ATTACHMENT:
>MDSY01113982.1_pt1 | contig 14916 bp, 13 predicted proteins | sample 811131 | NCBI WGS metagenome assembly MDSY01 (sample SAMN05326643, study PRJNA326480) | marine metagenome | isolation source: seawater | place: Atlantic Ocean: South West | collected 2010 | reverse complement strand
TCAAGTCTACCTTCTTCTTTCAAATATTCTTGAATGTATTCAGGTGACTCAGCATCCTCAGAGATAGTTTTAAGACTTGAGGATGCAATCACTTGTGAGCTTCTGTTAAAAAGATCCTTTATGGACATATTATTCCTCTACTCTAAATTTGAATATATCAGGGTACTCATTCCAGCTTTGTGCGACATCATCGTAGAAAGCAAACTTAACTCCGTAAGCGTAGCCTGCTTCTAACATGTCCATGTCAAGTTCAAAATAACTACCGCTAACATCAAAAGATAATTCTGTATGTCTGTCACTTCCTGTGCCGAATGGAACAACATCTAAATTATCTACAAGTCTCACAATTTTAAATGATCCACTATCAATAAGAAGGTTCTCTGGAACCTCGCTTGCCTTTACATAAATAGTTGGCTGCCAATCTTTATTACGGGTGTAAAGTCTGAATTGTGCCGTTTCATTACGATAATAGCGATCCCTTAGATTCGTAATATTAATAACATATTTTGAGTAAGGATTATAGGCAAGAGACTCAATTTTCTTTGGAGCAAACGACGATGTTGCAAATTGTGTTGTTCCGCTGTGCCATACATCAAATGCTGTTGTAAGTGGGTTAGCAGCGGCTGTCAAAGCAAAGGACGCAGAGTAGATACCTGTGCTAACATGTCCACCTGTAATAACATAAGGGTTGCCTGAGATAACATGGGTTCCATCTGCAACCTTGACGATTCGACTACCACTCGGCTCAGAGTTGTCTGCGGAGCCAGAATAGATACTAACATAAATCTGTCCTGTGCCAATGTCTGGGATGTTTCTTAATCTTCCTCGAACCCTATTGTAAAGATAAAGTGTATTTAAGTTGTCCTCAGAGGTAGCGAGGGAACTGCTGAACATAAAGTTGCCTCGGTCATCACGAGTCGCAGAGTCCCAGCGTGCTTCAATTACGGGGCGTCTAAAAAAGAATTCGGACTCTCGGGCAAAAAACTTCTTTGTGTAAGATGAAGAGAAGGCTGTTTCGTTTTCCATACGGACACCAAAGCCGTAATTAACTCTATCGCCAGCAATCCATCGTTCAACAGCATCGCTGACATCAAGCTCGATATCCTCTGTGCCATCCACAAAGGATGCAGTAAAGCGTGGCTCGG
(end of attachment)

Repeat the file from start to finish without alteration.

>MDSY01113982.1_pt1 | contig 14916 bp, 13 predicted proteins | sample 811131 | NCBI WGS metagenome assembly MDSY01 (sample SAMN05326643, study PRJNA326480) | marine metagenome | isolation source: seawater | place: Atlantic Ocean: South West | collected 2010 | reverse complement strand
TCAAGTCTACCTTCTTCTTTCAAATATTCTTGAATGTATTCAGGTGACTCAGCATCCTCAGAGATAGTTTTAAGACTTGAGGATGCAATCACTTGTGAGCTTCTGTTAAAAAGATCCTTTATGGACATATTATTCCTCTACTCTAAATTTGAATATATCAGGGTACTCATTCCAGCTTTGTGCGACATCATCGTAGAAAGCAAACTTAACTCCGTAAGCGTAGCCTGCTTCTAACATGTCCATGTCAAGTTCAAAATAACTACCGCTAACATCAAAAGATAATTCTGTATGTCTGTCACTTCCTGTGCCGAATGGAACAACATCTAAATTATCTACAAGTCTCACAATTTTAAATGATCCACTATCAATAAGAAGGTTCTCTGGAACCTCGCTTGCCTTTACATAAATAGTTGGCTGCCAATCTTTATTACGGGTGTAAAGTCTGAATTGTGCCGTTTCATTACGATAATAGCGATCCCTTAGATTCGTAATATTAATAACATATTTTGAGTAAGGATTATAGGCAAGAGACTCAATTTTCTTTGGAGCAAACGACGATGTTGCAAATTGTGTTGTTCCGCTGTGCCATACATCAAATGCTGTTGTAAGTGGGTTAGCAGCGGCTGTCAAAGCAAAGGACGCAGAGTAGATACCTGTGCTAACATGTCCACCTGTAATAACATAAGGGTTGCCTGAGATAACATGGGTTCCATCTGCAACCTTGACGATTCGACTACCACTCGGCTCAGAGTTGTCTGCGGAGCCAGAATAGATACTAACATAAATCTGTCCTGTGCCAATGTCTGGGATGTTTCTTAATCTTCCTCGAACCCTATTGTAAAGATAAAGTGTATTTAAGTTGTCCTCAGAGGTAGCGAGGGAACTGCTGAACATAAAGTTGCCTCGGTCATCACGAGTCGCAGAGTCCCAGCGTGCTTCAATTACGGGGCGTCTAAAAAAGAATTCGGACTCTCGGGCAAAAAACTTCTTTGTGTAAGATGAAGAGAAGGCTGTTTCGTTTTCCATACGGACACCAAAGCCGTAATTAACTCTATCGCCAGCAATCCATCGTTCAACAGCATCGCTGACATCAAGCTCGATATCCTCTGTGCCATCCACAAAGGATGCAGTAAAGCGTGGCTCGG